NEW YORK — For most of its centuries of relative isolation during the last millennium, the population and leaders of China regarded their country as the center of the world. In today’s textile industry, that point of view has been widely adopted — with the phaseout of quotas ticking closer, executives from all over the world make almost no strategic decisions without taking China’s influence into account.
This story first appeared in the July 23, 2002 issue of WWD. Subscribe Today.
That became clear at last week’s round of textile shows in New York, where companies from across Asia — from Turkey to Japan — showed their wares. Whether they used China as a foil — as did the Turks, who argued their quality was higher along with their prices — or saw it as an opportunity — as did the Japanese, several of whom said they were looking to move production into China where wages are lower — almost all of them were talking about China.
“China is the future of manufacturing,” said Taki Tatsuta, a New York representative of Osaka, Japan-based Shinnaigai Textile Ltd. This company, which produces specialized lyocell yarns and fabrics in Japan, has started to outsource garment production to Chinese contractors and is looking to move more production into China.
Quotas are to be lifted among all World Trade Organization members in 2005, but until then, getting quota rights in China can be a problem, he noted.
Turkish manufacturers, meanwhile, are trying to ratchet up the fashion component of their fabrics and garments in an effort to produce styles that can’t be found in China.
“There is no way we can compete with the prices from China,” said Ahmet Oksuz, owner of Kipas, a vertical maker of casual sportswear with offices in Istanbul. “It’s impossible for Turkey. The labor costs are very high if you compare them to the Far East. That’s why we’re trying new strategies.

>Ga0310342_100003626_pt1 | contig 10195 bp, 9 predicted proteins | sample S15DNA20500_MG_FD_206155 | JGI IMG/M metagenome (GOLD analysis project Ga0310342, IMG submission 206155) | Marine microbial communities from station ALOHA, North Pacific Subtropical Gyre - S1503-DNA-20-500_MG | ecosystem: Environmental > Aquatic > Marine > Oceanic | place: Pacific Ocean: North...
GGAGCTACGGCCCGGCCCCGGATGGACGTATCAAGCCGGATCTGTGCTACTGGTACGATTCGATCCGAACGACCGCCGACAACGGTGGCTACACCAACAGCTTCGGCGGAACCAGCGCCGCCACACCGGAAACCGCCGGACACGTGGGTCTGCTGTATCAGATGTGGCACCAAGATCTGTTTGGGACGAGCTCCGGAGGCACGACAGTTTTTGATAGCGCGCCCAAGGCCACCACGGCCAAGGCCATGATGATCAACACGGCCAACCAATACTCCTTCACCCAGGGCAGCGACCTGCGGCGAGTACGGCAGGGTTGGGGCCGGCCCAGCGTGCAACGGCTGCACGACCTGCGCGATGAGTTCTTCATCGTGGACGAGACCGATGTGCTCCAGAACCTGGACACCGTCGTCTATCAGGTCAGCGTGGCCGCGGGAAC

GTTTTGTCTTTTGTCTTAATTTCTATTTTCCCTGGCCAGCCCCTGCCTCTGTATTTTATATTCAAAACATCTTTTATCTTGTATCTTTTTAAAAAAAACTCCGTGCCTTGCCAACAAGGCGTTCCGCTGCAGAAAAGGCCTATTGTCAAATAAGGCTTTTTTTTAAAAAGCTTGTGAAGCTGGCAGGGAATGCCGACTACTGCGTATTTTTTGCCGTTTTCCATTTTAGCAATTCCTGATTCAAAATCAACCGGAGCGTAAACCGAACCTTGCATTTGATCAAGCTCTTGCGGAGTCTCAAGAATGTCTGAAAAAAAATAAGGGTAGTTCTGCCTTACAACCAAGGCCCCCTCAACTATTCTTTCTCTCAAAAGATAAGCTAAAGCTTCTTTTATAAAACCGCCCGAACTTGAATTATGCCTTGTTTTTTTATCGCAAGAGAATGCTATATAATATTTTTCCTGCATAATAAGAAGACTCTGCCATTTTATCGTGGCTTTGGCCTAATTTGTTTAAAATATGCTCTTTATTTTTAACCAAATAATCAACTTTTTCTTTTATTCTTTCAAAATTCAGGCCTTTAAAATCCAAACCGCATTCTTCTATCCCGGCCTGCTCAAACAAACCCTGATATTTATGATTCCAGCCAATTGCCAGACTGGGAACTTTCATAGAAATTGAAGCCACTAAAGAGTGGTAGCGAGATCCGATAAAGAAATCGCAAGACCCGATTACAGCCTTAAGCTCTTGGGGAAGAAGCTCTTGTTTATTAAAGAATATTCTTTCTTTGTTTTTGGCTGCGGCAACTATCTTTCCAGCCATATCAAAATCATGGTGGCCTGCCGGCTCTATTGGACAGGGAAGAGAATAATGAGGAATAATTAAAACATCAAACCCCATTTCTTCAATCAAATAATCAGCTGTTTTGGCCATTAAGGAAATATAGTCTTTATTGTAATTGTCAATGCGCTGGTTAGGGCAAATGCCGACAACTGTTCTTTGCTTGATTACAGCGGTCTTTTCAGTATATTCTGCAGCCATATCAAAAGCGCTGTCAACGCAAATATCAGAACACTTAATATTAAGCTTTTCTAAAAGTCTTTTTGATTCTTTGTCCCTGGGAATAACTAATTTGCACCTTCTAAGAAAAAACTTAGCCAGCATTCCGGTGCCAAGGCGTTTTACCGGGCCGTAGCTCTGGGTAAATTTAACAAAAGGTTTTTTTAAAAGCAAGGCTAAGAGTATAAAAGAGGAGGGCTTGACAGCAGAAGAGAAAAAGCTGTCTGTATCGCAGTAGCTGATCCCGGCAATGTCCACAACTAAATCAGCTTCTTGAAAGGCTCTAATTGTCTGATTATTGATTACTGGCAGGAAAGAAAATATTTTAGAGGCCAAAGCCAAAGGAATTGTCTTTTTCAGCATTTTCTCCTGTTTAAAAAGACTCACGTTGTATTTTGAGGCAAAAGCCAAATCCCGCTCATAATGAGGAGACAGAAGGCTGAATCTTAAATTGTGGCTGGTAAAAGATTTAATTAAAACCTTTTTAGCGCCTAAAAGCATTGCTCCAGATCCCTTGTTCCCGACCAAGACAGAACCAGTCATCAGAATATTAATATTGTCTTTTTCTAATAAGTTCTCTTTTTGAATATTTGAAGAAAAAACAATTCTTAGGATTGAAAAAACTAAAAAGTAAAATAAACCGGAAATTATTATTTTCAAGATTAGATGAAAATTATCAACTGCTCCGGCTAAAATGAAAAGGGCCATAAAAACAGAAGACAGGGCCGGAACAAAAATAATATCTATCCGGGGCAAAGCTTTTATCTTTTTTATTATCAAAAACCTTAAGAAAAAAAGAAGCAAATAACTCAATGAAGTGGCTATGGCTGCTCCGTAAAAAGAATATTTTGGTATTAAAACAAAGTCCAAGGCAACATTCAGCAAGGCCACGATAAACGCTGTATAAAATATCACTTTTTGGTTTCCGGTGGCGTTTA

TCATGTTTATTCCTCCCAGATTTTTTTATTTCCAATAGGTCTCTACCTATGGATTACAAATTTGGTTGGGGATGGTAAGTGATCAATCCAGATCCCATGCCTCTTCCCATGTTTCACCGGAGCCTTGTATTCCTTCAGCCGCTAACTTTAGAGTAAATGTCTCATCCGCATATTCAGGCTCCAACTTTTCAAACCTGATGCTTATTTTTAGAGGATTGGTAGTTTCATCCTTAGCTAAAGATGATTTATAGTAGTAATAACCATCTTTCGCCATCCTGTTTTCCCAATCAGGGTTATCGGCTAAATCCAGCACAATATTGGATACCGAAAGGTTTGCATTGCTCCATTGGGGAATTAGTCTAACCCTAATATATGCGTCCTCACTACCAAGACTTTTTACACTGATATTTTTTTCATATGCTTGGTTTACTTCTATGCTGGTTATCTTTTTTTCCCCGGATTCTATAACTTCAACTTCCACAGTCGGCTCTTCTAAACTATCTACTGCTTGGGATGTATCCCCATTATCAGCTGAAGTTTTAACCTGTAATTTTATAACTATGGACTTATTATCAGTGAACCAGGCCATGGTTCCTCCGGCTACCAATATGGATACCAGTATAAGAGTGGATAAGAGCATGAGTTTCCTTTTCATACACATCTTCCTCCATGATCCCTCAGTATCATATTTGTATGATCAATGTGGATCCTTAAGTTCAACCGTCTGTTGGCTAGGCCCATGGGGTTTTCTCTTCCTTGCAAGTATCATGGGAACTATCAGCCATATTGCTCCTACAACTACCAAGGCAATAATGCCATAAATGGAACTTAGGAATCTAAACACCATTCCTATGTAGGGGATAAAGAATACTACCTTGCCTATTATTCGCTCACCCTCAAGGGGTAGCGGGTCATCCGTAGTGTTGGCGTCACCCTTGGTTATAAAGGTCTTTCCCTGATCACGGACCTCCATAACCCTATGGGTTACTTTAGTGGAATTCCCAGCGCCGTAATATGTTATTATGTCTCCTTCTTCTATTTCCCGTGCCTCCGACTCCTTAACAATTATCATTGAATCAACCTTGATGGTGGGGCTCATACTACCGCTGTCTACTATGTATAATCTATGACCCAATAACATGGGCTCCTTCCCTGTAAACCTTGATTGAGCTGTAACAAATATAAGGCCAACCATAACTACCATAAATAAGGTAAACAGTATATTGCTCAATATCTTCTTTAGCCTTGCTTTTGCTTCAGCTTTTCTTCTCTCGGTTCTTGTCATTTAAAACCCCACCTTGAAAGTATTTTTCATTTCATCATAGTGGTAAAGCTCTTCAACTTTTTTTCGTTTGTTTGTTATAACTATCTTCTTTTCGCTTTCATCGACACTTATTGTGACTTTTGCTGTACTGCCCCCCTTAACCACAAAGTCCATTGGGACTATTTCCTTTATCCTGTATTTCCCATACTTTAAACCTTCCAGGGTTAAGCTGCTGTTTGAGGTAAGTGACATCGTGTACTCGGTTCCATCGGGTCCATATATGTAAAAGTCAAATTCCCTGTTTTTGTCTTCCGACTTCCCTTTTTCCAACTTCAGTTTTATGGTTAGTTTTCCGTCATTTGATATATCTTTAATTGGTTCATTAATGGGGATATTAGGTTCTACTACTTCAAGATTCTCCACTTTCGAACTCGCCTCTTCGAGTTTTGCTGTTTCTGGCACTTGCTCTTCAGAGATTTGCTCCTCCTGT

“Turkey is changing its industry, getting more into fashion development,” added Oksuz, who also serves on the board of the Istanbul Textile & Raw Materials Exports Association.
ITKIB sponsored the Turkish Fabric Exhibition, which featured 57 exhibitors and ran July 15-17 at Cipriani restaurant. Three other Asian shows ran during the week — all clustered around the two high-end European exhibitions, European Preview and I-TexStyle.
Across the street from Preview, at the Tonic restaurant on West 18th Street, the Tencel lyocell division of Acordis Cellulosic Fibers sponsored Innovation Asia, an exhibition of 16 mills and spinners from across the continent, including Shinnaigai Textile.
Further uptown, Lenzing AG, a maker of rayon and lyocell, sponsored an exhibition of 14 South Korean spinners and mills called Asian Source at the Millennium Hotel on Tuesday through Thursday. Closing out the week on Thursday and Friday, the Taiwan Textile Federation ran PanTextiles New York, with 27 exhibitors at the Hotel Pennsylvania.
Turkey’s textile and garment industry has been most focused on the European market, where it sells 80 to 85 percent of its exports, but in recent years has tried to increase its sales to the U.S.
Still, many of the exhibitors at the Turkish show said they’ve found American buyers to be resistant to their higher prices.
“It’s not an easy market to sell our products, in terms of price…but there are opportunities,” said Nezih Rodop, managing partner at Fabrix Dinamik AS, an Istanbul-based marketer of cotton fabrics that represents mills in Turkey and Brazil, who said he was trying to boost his U.S. business.
While Turkey’s production costs may be higher than those of many Far Eastern nations, they’re still lower than Europe’s. That prompted the Italian mill Cecchi two years ago to set up a joint venture cotton mill in Turkey, said Luigi Vitagliano, operations manager at Cecchi Istanbul Textile.
“The main reason we produce cotton fabrics in Turkey is to get competitive prices,” he said, noting that Turkey grows a lot of cotton.